Leo Starrs-Cunningham is a Scottish printmaker and painter and a graduate of the Edinburgh College of Art. His style ranges from the geometrical to the natural and even figurative. He has worked in many print mediums, including woodcut, screenprint and digital. To me his most intriguing and immerse works combine the technical and natural, by digitally altering pictures of objects from the natural environment that frequently go unnoticed.
This set of digital prints was inspired by Starrs-Cunningham’s experiences visiting and exploring the Caledonian forest in Scotland. His Triptych, one panel of which is pictured here, features the inside of a flower blown up to nearly 80 centimeters in diameter. Starrs-Cunningham says that this enlargement makes the tiny insects that live inside the flower large and visible, when in reality they are only two or three millimeters in size. These tiny creatures, though not as noticeable as the impressive tall trees and larger animals that may be found in a forest, are just as essential to the forest’s natural balance.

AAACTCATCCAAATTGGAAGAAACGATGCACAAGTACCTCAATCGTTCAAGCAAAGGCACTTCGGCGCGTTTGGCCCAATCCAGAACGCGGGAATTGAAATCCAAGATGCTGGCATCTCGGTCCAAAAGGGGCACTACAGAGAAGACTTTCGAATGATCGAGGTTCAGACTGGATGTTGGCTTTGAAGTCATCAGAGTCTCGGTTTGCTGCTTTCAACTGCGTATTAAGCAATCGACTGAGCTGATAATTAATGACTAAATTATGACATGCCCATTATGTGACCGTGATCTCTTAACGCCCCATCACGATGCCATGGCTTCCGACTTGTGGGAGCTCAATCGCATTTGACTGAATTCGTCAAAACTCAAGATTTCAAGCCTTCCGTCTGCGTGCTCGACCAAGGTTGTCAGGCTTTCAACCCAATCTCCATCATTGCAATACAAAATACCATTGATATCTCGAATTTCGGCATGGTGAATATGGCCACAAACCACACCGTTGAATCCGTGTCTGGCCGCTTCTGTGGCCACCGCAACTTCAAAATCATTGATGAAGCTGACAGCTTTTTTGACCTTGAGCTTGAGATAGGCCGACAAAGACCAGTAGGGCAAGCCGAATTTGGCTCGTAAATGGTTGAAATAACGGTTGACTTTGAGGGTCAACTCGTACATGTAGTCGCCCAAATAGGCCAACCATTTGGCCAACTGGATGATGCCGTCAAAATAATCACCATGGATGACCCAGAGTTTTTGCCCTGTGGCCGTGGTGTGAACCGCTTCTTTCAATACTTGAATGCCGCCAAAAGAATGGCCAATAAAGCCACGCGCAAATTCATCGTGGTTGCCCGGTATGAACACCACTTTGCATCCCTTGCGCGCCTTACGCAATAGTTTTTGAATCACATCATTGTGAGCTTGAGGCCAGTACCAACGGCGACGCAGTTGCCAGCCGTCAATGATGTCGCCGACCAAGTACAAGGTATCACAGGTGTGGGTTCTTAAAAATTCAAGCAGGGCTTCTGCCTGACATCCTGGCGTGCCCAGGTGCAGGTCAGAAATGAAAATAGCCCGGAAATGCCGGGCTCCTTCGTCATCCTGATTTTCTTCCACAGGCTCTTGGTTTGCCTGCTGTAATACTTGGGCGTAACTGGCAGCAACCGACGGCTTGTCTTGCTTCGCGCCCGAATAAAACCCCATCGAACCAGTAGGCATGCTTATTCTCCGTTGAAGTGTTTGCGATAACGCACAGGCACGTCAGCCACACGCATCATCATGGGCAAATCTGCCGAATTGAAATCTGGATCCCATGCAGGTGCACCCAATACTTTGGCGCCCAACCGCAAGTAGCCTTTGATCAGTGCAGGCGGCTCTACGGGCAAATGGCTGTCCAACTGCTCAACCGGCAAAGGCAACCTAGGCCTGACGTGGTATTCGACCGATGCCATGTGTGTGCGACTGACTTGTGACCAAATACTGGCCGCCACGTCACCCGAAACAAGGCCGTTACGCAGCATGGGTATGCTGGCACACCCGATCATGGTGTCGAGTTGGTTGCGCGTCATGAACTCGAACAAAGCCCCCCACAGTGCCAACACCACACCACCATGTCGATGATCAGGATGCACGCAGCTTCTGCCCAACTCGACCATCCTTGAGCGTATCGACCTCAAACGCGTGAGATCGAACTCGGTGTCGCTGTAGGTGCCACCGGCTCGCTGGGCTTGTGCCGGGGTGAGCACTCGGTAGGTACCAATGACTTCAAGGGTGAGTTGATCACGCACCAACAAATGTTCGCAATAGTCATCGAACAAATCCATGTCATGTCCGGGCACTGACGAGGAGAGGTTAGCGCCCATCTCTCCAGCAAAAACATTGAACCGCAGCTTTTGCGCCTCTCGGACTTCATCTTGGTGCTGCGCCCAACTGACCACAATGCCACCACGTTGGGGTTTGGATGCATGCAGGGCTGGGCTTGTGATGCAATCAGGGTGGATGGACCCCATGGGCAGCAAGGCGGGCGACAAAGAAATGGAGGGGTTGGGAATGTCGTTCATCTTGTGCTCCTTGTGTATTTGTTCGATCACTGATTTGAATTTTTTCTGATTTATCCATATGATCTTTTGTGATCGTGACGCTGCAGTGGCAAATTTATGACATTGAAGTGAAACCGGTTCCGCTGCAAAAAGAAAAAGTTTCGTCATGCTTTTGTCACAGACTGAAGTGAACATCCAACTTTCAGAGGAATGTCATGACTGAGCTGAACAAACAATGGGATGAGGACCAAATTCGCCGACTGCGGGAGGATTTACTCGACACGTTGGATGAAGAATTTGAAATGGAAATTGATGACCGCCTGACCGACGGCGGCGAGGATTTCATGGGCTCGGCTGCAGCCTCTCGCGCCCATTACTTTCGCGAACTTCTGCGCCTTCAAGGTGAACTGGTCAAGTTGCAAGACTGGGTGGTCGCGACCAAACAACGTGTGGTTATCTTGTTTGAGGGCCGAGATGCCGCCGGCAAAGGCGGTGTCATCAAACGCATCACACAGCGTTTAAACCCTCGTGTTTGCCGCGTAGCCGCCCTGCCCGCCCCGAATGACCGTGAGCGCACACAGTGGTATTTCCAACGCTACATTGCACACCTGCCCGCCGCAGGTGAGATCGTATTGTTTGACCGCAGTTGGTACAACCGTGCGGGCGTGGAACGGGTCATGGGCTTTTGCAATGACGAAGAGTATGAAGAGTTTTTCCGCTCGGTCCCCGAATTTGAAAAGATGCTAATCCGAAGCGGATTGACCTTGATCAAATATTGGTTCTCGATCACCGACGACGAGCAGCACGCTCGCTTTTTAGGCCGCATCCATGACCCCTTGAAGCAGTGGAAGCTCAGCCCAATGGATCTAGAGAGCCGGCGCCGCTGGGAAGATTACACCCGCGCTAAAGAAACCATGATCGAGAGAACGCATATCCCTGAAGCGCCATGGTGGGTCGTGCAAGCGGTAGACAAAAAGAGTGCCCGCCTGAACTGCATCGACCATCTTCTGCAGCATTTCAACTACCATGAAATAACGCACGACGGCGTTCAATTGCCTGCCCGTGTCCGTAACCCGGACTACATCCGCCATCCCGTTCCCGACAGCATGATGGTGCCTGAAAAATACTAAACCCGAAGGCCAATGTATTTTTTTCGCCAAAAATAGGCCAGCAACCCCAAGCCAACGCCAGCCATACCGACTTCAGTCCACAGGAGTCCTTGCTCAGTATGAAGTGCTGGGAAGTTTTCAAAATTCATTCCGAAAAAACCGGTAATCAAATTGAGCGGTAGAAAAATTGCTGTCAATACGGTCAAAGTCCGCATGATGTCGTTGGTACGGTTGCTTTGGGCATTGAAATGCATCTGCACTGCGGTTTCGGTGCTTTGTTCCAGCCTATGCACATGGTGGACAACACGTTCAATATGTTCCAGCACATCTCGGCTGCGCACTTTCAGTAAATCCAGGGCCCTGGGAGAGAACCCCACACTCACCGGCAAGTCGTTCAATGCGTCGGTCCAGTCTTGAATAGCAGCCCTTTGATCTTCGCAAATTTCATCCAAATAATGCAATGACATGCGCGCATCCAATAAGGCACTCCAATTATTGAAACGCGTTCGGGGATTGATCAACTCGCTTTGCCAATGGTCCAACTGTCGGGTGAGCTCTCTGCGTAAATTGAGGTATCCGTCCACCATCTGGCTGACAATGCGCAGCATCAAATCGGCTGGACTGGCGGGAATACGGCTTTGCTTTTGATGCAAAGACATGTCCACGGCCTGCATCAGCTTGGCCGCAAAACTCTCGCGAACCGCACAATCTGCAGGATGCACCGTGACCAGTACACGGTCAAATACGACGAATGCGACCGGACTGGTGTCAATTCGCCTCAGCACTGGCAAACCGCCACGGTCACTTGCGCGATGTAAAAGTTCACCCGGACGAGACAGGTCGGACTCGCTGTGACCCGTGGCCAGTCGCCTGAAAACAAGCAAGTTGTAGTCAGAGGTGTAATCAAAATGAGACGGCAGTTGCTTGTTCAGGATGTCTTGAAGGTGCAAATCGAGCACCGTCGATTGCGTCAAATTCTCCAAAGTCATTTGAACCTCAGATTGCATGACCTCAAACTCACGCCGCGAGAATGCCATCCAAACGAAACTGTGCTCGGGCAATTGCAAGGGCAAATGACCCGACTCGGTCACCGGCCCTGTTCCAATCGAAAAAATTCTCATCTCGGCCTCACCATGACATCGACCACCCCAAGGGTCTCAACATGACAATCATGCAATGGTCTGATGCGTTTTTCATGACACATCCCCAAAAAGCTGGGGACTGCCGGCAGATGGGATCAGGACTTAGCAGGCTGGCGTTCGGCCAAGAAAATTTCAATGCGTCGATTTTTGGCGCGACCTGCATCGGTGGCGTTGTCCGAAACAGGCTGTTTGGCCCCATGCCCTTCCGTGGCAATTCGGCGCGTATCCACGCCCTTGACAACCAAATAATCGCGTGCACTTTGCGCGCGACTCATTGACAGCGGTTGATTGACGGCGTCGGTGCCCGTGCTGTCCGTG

Starrs-Cunningham’s other images of native Scottish flora use other digital techniques to alter the images and highlight specific aspects of their structure. As seen in his work featuring an enlarged image of a thistle, these alterations highlight details and fascinating, almost geometrical structures of natural specimens we might just pass over at any other time. By drawing attention to the unique sights these flowers offer when examined up close. Starrs-Cunningham emphasizes the role these seemingly insignificant plants have in sustaining a healthy environment.
If you’d like to see more of his works, or even purchase one of his prints, check out his website! He is also one of the founding members of Black Cube Collective, an organization to support young emerging artists and advance artistic practice in the UK and around the world.